Speargrass has a fearsome reputation among those who venture into the high country, owing to its needle-sharp, lance-like defences. Its name, taramea, literally means “spiny thing”.
Surprisingly, it belongs to the carrot family. Early accounts record Māori hauling the plants out with a rope and cooking the roots and the flower stalk in an umu—or eating them raw. Some claimed the roots tasted better than turnips.
But the plant’s most important use for Māori was as a key ingredient in perfume—its fragrant gum gives off a pleasant and lasting scent. The whole process of extracting gum from the plant was subject to tapu. “It was the work of the women to prepare it and they went about this in the old time-honoured way,” wrote James Herries Beattie in Traditional Lifeways of the Southern Māori.
The tia, or gum, was only collected by young girls after appropriate karakia were performed. Collectors of the gum had to sleep with their knees drawn up; if they slept lying straight, the gum would flow from the plant and be lost.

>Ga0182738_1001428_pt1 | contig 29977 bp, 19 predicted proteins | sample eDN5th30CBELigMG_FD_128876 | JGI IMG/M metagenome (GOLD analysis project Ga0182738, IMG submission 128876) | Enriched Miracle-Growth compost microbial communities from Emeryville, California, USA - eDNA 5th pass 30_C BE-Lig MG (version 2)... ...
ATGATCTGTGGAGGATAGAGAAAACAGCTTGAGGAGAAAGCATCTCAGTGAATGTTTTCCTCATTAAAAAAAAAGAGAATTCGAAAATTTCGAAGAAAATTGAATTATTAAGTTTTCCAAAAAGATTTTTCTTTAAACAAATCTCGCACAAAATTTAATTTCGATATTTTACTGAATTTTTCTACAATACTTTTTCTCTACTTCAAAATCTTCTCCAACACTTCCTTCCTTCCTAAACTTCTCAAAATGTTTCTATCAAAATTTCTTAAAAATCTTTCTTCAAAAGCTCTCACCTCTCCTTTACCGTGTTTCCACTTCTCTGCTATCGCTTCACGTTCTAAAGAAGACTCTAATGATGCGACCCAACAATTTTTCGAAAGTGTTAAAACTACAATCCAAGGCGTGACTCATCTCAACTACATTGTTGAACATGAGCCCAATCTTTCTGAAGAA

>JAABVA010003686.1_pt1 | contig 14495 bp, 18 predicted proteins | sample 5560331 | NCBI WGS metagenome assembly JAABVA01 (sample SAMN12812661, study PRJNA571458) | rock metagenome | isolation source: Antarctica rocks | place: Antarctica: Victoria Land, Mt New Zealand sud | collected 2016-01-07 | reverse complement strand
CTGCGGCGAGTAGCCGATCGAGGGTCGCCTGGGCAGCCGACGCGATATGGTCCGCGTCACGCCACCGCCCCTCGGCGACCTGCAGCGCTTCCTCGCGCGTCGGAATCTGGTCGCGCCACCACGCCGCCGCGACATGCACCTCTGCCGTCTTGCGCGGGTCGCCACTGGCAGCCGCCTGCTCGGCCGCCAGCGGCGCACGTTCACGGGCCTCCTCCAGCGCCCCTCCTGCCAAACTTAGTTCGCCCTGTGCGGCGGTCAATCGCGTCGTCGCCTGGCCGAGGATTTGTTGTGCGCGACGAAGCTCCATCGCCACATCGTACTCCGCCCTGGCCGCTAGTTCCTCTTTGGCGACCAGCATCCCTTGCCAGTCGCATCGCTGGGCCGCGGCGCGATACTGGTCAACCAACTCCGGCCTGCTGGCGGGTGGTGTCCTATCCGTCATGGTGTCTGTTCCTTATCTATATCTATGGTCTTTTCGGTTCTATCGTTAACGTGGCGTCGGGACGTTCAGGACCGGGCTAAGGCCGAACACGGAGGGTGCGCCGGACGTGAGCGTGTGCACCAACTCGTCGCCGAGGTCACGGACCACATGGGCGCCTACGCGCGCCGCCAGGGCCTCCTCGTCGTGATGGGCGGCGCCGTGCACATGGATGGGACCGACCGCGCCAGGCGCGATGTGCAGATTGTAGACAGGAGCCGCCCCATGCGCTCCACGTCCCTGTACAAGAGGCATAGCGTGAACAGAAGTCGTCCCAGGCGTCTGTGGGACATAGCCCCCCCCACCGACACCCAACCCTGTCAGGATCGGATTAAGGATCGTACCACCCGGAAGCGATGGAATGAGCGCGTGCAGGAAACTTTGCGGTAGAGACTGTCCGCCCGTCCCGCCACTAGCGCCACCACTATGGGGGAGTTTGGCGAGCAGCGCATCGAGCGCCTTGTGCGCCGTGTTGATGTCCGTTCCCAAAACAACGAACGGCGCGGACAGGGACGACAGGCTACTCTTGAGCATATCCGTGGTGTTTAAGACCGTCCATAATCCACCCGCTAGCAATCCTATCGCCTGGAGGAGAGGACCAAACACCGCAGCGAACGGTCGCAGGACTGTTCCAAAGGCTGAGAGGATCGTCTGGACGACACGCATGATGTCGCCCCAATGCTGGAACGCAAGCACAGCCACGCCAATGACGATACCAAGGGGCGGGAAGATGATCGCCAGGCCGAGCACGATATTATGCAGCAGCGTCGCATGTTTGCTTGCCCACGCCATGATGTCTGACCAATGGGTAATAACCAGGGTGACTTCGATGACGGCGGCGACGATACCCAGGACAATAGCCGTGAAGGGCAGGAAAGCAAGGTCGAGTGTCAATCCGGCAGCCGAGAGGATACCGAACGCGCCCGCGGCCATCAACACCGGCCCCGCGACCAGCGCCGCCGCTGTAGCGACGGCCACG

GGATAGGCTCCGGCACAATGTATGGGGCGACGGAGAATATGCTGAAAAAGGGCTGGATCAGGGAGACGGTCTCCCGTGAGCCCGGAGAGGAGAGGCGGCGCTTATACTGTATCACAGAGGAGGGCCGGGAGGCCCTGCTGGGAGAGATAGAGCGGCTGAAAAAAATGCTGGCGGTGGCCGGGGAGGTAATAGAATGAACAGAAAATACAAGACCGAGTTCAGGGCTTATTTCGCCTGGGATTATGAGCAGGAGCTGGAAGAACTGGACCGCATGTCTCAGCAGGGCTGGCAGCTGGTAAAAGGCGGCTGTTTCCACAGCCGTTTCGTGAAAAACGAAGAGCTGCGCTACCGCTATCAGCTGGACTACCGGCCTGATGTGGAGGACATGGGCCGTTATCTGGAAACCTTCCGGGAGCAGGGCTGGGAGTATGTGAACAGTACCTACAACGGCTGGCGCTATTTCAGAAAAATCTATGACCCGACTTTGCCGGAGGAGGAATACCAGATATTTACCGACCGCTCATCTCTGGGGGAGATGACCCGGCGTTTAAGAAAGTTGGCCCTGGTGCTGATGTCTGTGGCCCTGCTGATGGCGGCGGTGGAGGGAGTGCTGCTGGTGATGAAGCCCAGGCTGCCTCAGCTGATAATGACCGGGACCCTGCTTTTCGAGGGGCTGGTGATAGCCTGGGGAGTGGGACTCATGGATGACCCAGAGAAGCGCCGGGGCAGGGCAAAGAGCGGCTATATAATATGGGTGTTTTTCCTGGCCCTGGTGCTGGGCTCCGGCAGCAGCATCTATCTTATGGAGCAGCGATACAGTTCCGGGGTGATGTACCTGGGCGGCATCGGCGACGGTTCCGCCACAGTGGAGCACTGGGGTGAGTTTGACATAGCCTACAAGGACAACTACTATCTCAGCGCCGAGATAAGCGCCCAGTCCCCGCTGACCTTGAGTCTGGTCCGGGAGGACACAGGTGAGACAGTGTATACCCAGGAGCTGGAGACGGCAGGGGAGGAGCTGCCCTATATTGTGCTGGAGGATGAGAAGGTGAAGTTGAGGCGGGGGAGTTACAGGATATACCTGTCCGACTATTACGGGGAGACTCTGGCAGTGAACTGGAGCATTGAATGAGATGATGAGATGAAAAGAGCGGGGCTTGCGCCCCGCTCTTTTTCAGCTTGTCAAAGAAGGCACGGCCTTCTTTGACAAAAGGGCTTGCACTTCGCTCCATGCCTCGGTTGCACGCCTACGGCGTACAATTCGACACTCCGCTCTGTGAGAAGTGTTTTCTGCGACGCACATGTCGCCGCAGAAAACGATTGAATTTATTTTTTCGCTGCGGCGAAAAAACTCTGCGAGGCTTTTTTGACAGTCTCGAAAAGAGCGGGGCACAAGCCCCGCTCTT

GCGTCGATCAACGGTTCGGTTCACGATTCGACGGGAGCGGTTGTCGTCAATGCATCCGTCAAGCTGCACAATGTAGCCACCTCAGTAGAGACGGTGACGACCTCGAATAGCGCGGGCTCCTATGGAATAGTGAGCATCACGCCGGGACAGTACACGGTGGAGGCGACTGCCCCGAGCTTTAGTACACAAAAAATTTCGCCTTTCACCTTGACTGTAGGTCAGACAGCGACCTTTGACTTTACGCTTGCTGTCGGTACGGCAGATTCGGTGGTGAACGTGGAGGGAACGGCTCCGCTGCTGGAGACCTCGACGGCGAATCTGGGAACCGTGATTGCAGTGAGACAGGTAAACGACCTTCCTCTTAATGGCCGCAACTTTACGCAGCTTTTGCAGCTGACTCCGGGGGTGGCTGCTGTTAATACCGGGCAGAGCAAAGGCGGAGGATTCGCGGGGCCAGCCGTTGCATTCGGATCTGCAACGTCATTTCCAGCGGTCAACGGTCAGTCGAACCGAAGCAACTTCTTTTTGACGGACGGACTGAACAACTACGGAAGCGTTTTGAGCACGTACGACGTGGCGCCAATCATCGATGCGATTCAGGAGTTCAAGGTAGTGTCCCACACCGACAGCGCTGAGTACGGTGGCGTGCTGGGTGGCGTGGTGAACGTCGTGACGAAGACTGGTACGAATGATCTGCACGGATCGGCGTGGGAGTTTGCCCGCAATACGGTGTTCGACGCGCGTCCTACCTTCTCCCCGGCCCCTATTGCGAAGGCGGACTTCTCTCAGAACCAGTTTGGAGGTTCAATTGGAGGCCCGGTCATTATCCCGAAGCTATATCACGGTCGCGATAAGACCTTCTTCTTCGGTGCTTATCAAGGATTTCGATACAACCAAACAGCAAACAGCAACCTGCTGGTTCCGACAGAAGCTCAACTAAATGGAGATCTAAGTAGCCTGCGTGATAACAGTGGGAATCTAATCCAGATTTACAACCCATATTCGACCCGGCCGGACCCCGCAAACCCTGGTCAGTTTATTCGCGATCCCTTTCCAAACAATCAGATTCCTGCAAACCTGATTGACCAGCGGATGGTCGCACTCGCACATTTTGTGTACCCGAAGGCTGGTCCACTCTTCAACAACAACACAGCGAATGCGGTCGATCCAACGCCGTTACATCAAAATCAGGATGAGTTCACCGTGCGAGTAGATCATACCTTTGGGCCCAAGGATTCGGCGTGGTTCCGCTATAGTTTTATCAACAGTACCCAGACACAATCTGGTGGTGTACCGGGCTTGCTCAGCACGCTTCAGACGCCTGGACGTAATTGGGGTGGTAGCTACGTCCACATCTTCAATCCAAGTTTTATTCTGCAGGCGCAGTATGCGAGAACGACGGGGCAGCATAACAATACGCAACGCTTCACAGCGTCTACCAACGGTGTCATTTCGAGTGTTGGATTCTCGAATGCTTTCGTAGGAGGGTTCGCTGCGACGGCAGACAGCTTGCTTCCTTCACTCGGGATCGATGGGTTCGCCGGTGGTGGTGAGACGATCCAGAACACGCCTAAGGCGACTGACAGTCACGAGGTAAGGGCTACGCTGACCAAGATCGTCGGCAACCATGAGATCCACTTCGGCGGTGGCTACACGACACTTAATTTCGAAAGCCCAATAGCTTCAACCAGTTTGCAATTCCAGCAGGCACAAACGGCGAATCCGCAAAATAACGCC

The plant was cut in the evening and the gum was collected at dawn while the dew was still on it. Sometimes a fire of dry grass was lit under the plant to hasten the flow of the semi-transparent gum, which was then fixed in fat—usually refined from weka, tūī, kereru, tītī, kurī or kiore.
Scent recipes were many and varied. Taramea gum could be blended with oil from miro berries, pia tarata (gum extracted from lemonwood stems), mokimoki (an aromatic fern), karetū (fragrant grass), hioi (New Zealand mint), kōpuru moss collected from rocks in the dampest and deepest part of the forest, or the fragrant flowers and roots of pātōtara.
It was sometimes suspended around the neck in a hollow piece of wood or bone, a bunch of feathers, or a scent bag (hei-taramea). The wearer’s body heat slowly melted the scent, wafting perfume up to their nostrils.
In the last decade, a Ngāi Tahu rūnanga began developing a commercial taramea scent venture, and its first products were released under the brand name Mea in 2019.